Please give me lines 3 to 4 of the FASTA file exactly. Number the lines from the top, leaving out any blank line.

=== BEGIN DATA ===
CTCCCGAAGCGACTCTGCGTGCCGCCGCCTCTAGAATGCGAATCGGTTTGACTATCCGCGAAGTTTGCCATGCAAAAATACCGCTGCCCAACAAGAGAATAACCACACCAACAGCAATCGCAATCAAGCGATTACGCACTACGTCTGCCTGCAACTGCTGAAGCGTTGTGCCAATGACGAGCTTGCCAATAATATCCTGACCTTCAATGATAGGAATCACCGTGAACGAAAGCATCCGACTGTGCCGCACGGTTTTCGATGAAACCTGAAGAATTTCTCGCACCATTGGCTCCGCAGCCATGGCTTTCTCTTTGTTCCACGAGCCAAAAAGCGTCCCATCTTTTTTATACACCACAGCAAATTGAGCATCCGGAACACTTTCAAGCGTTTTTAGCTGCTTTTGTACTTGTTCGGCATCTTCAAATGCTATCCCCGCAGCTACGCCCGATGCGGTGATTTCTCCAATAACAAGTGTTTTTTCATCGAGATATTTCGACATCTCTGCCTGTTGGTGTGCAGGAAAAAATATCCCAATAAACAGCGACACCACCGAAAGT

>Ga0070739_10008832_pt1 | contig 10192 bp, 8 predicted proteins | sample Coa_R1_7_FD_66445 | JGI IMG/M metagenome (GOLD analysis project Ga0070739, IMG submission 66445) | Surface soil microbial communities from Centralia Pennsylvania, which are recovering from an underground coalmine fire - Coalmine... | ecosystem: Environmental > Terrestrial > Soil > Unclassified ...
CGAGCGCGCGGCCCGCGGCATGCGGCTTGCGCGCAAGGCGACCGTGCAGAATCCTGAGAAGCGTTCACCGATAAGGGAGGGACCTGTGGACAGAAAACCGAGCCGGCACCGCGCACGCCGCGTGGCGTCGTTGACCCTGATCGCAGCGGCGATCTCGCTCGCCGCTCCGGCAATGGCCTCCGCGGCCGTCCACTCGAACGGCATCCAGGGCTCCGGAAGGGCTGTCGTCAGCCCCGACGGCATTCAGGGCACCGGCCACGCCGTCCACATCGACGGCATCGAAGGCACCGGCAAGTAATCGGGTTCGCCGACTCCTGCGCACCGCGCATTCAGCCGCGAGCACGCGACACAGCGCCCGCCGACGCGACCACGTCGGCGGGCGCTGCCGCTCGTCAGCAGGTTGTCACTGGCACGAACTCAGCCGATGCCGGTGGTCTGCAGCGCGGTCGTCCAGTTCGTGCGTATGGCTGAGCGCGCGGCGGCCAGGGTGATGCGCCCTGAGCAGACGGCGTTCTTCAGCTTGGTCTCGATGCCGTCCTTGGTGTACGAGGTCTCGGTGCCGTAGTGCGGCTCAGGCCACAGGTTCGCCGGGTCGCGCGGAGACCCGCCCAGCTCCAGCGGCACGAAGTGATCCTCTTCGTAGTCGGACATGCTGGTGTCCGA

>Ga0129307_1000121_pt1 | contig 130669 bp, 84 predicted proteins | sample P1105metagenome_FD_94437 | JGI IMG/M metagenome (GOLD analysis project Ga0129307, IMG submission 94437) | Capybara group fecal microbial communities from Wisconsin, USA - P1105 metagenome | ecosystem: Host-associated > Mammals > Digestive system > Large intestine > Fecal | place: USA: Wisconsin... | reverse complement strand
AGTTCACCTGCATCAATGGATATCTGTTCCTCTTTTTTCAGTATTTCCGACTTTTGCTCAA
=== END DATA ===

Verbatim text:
CGAGCGCGCGGCCCGCGGCATGCGGCTTGCGCGCAAGGCGACCGTGCAGAATCCTGAGAAGCGTTCACCGATAAGGGAGGGACCTGTGGACAGAAAACCGAGCCGGCACCGCGCACGCCGCGTGGCGTCGTTGACCCTGATCGCAGCGGCGATCTCGCTCGCCGCTCCGGCAATGGCCTCCGCGGCCGTCCACTCGAACGGCATCCAGGGCTCCGGAAGGGCTGTCGTCAGCCCCGACGGCATTCAGGGCACCGGCCACGCCGTCCACATCGACGGCATCGAAGGCACCGGCAAGTAATCGGGTTCGCCGACTCCTGCGCACCGCGCATTCAGCCGCGAGCACGCGACACAGCGCCCGCCGACGCGACCACGTCGGCGGGCGCTGCCGCTCGTCAGCAGGTTGTCACTGGCACGAACTCAGCCGATGCCGGTGGTCTGCAGCGCGGTCGTCCAGTTCGTGCGTATGGCTGAGCGCGCGGCGGCCAGGGTGATGCGCCCTGAGCAGACGGCGTTCTTCAGCTTGGTCTCGATGCCGTCCTTGGTGTACGAGGTCTCGGTGCCGTAGTGCGGCTCAGGCCACAGGTTCGCCGGGTCGCGCGGAGACCCGCCCAGCTCCAGCGGCACGAAGTGATCCTCTTCGTAGTCGGACATGCTGGTGTCCGA

>Ga0129307_1000121_pt1 | contig 130669 bp, 84 predicted proteins | sample P1105metagenome_FD_94437 | JGI IMG/M metagenome (GOLD analysis project Ga0129307, IMG submission 94437) | Capybara group fecal microbial communities from Wisconsin, USA - P1105 metagenome | ecosystem: Host-associated > Mammals > Digestive system > Large intestine > Fecal | place: USA: Wisconsin... | reverse complement strand